Sonoma County today is set to extend interim deals with its two main solid waste contractors, a move meant to buy more time to hammer out a side agreement with cities that has stalled the long-term reopening of the county's central landfill.

Operation of the Mecham Road site west of Cotati was to be permanently privatized this summer under a 20-year deal worth an estimated $547 million. But execution of the agreement with Arizona-based Republic Services has been delayed by ongoing county-city negotiations over potential future liabilities associated with the landfill.

A lawsuit, meanwhile, by a group of neighbors and the county's largest labor union has sought to overturn the county decision that approved the outsourcing deal.

The county-city talks have bogged down on the issue of how to settle an estimated $50 million in closure and post-closure costs for the 42-year-old dump should Republic Services go out of business and fail to cover those future claims.

Cities have long wanted to erase that liability and their preferred approach is to have the county assume it should Republic fail. They would pay for that release through garbage rates over the next 20 years.

The key question at the bargaining table remains how much to charge at the landfill gate to cover the liability.

"What is reasonable to collect and set aside for that potential risk," said Susan Klassen, the county's transportation and public works director.

The negotiations between the county and its nine cities are the latest chapter for the embattled central landfill, which was reopened on a interim basis in late 2010 after a five-year closure triggered by water pollution concerns.

The liability charges would have the most direct effect on what commercial and self-haulers pay at the landfill. Landfill rates are a lesser factor in the bills for curbside customers.

The delayed settlement has postponed construction to open new areas for waste in the landfill — room that's needed if the county is to avoid hauling most to all of its garbage out of the area in the short term.

The delay also has run up against the Aug. 31 expiration of two contracts covering county solid waste services. One with Republic covers interim operation of the landfill; the other with the Ratto Group of Companies, the county's dominant waste hauler, is for operation of four of the county's five transfer stations.

The short-term contracts were to expire with the onset of the 20-year deal with Republic. The deal would keep the landfill in public ownership while outsourcing its operations. Going forward, the landfill's county-run transfer station would transition to Ratto, a subcontractor under the deal.

To buy more negotiating time with cities, the Board of Supervisors today is set to authorize a one-year extension of the interim contracts. Combined they are worth an estimated $12.9 million, with the slightly higher share, $6.5 million, going to Ratto.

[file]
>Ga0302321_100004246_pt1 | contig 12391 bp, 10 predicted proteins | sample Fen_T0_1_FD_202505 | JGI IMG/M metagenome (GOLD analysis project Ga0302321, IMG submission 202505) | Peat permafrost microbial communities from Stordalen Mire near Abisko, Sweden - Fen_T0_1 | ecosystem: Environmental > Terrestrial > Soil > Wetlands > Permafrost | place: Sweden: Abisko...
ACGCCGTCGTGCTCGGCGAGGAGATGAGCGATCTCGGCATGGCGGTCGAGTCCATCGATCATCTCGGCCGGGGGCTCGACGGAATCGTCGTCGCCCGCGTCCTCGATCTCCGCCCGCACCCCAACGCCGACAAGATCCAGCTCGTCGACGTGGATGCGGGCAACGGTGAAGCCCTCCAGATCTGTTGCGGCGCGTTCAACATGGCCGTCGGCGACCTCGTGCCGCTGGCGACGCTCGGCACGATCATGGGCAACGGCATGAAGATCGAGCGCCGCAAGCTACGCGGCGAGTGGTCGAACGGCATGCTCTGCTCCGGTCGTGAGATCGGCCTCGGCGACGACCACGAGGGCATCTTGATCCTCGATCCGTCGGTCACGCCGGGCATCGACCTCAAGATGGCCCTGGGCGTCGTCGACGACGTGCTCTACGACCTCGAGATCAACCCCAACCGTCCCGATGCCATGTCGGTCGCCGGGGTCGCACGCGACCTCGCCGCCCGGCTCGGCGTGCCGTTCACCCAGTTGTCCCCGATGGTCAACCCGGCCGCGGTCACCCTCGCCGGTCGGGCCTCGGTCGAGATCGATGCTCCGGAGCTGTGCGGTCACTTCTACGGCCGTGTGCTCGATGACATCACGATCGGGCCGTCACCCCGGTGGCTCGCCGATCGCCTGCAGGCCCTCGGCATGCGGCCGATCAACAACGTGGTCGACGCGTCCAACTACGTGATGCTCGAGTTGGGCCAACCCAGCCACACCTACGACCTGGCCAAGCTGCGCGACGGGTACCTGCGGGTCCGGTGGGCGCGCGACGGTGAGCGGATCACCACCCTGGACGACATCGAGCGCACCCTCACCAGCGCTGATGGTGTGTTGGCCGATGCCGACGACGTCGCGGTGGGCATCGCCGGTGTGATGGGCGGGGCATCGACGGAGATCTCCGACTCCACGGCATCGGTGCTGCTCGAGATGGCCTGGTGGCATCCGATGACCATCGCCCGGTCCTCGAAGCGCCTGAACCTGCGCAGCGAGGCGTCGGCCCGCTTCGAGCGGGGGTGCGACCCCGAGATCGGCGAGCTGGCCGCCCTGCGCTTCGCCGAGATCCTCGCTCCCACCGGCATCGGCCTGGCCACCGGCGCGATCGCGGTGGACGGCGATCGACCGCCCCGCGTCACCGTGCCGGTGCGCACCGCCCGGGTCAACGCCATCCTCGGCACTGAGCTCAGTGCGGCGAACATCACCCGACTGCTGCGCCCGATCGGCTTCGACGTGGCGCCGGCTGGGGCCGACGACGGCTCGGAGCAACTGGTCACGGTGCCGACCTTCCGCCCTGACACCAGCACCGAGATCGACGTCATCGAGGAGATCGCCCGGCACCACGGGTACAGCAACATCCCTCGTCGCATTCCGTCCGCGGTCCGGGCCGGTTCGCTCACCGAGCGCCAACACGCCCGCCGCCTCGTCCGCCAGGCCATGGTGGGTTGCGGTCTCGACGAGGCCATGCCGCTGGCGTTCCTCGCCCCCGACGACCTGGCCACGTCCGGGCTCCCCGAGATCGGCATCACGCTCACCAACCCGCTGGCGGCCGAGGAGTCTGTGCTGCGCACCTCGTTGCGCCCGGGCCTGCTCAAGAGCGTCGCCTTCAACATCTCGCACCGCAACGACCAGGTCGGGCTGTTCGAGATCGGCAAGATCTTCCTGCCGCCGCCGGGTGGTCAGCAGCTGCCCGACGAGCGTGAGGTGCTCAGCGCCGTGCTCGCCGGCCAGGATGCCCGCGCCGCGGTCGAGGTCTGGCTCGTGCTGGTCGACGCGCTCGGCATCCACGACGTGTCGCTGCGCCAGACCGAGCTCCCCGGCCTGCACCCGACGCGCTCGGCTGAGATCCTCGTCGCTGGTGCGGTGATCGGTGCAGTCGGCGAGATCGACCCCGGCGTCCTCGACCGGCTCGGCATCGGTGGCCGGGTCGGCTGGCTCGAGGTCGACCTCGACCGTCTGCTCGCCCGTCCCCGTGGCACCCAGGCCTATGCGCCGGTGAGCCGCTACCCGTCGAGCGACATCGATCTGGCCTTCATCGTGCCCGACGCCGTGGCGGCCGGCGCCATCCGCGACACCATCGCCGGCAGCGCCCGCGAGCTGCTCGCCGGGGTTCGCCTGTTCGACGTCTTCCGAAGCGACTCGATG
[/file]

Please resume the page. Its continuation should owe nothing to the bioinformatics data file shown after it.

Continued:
Republic officials have found a small area of the landfill that they believe can be used to accommodate the dump's current waste stream through next September, when the interim contracts expire.

But county and city officials voiced hope the entire one-year extension would be unnecessary and that they would settle the liability talks by the end of this year, allowing the long-term deal and re-opening to proceed.

The hypothetical nature of future risk — assuming Republic's demise and any range of problems at the landfill — has made the negotiating task difficult, said Santa Rosa City Manager Kathy Millison.

"Thinking forward 30 to 50 years, it has its obvious challenges," she said.

The delay has pushed back the hiring by Republic of 15 of 26 affected county landfill workers. County operation of the central transfer station was to cease in mid-July. Layoff notices have since been extended by 60 days, Klassen said.

The lawsuit challenging the landfill deal is another ongoing hurdle.

It was filed jointly in May by a group called Renewed Efforts of Neighbors Against Landfill Expansion and the Service Employees International Union Local 1021.

The suit claims that the county's environmental review of the landfill's future — based on a 1998 document updated twice in recent years — does not account for several planned improvements, including a material sorting facility.

The neighbors pressing the case, residents of the nearby Happy Acres subdivision, have voiced concerns about impacts on water and air quality and traffic.

"We were told that this landfill was going to be closed," said Roger Larsen, a Happy Acres resident. "Now guess what, it's not going to be closed and is going to go on for another 22 years at least. That's a little alarming for us who live here."

SEIU Local 1021 has taken issue with the outsourcing, a move it claims would displace 26 skilled county workers. For those employees not hired by Republic, the county is seeking to fill open positions in public works and other divisions.

The Board of Supervisors item on the interim contracts today is on the consent agenda.